(CN) — An attorney representing a project designed to bring a jolt of hydroelectric to New England’s power grid argued before the Maine Supreme Judicial Court Tuesday that a citizen initiative approved by Maine voters in November should be declared unconstitutional.
"The credibility of the state of Maine is at stake in this case,” said attorney John Aromando in his opening statement before a packed courtroom and a panel of five justices.
In November, voters in the state approved a resolution that banned the construction of long-distance transmission lines running in a region in western Maine and required future transmission line projects get the green light from the state legislature.
Aromando, representing NECEC Transmission and Avangrid Networks, said construction had already broken ground and the state already declared the New England Clean Energy Connect transmission line project was lawful and beneficial.
According to the project’s briefing, the transmission line would be a billion-dollar investment in green energy for the region, connecting Canadian hydropower to the power grid in Massachusetts, reducing energy prices and combatting climate change by reducing emissions of greenhouse gas by 3.6 million metric tons a year.
The project is not “subject to retroactive legislative confiscation,” Aromando argued, because the project had vested rights that limited the legislative power.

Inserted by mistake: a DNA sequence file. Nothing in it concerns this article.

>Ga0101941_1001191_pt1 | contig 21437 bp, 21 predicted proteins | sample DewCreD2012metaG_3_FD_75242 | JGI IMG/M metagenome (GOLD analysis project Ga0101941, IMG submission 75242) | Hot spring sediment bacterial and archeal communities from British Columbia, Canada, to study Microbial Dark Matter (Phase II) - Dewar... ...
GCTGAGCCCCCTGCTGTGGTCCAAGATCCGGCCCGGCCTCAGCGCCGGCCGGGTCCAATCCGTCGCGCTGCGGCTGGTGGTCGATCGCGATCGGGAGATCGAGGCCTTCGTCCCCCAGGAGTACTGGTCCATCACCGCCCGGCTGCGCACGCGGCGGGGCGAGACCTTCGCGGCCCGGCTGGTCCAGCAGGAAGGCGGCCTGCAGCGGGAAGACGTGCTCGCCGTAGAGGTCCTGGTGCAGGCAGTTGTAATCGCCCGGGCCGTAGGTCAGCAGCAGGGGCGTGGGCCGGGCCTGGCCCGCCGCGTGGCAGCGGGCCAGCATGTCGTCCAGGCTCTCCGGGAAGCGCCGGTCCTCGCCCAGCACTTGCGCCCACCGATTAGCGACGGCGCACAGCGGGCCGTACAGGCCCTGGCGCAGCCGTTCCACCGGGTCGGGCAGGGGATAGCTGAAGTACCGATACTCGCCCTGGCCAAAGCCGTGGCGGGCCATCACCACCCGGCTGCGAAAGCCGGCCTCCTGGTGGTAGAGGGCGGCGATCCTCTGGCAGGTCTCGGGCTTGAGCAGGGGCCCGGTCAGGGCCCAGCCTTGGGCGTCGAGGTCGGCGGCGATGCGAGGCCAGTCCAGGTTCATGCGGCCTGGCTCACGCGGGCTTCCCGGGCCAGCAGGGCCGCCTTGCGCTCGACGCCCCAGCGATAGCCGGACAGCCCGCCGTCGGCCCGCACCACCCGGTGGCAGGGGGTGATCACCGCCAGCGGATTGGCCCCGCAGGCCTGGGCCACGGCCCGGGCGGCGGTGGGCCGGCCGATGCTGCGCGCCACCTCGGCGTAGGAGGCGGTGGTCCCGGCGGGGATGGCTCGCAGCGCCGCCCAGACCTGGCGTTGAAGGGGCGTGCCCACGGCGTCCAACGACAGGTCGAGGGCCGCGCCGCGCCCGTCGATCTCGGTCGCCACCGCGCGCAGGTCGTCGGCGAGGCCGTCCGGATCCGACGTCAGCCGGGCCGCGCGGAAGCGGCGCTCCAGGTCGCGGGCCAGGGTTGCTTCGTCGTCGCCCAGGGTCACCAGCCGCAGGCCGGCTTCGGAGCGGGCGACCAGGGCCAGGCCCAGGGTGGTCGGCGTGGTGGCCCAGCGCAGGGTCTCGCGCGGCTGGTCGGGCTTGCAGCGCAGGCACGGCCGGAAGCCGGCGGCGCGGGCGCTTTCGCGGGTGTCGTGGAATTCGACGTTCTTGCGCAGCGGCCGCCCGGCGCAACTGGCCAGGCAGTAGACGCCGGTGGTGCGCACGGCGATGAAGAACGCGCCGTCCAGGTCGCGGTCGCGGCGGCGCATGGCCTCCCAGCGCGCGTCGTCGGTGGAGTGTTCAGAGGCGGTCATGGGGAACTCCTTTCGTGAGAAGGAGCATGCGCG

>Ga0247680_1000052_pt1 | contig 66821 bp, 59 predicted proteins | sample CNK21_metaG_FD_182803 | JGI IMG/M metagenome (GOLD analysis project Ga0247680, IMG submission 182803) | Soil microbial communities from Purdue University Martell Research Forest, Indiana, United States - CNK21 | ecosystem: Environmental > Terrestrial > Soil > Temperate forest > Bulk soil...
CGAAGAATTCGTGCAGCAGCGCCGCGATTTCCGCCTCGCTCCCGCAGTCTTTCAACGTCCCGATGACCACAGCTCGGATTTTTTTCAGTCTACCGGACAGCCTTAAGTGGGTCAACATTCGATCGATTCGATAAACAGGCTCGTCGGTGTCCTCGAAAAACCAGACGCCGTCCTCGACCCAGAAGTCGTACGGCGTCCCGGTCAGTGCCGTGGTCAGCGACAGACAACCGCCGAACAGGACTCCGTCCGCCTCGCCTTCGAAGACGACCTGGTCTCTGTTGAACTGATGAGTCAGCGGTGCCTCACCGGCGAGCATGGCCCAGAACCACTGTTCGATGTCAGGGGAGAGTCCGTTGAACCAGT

In briefing, the project said it acquired vested rights when it began work on the project, cutting a 124-mile corridor, and it had a right to finish what it started.
And it was the issue of vested rights that the justices on the bench, particularly Chief Justice Valerie Stanfill, kept coming back to during the nearly hour-long hearing.
The project has garnered a flurry of controversy and litigation. The Maine Supreme Court previously ruled a similar resolution attacking the project was unconstitutional and removed it from the ballot.
And before holding oral arguments over the latest voter initiative, the Supreme Court heard arguments in a case that sought to challenge how the Bureau of Parks and Land granted a lease for the project.
Stanfill also pointed out that a handful of permits issued for the project have been appealed.
But the threat of a lost permit did not matter, Aromando said.
“Just because your rights vested, the developer still has the risk that for example, the DOE permit … will be reversed under the law existing when the permit was granted,” Aromando said. “What they're protected from, what the vesting protects the developer from, is a new law coming in after the fact and changing the rules of the game.”
This position, however, was described as “anachronistic” by the Office of the Attorney General in its briefing.
During his arguments, Assistant Attorney General Jonathan Bolton, representing the state of Maine, including its legislature and Bureau of Parks and Land, told the court, “The modern view is that due process by its very nature requires consideration of both private rights and governmental interests.”
Bolton told the justices the resolution approved by voters in November set public policy regarding transmission lines and land leases.
As the justices rose to leave the courtroom, Stanfill said the court was not addressing the wisdom of the project but only the legal issues surrounding it.
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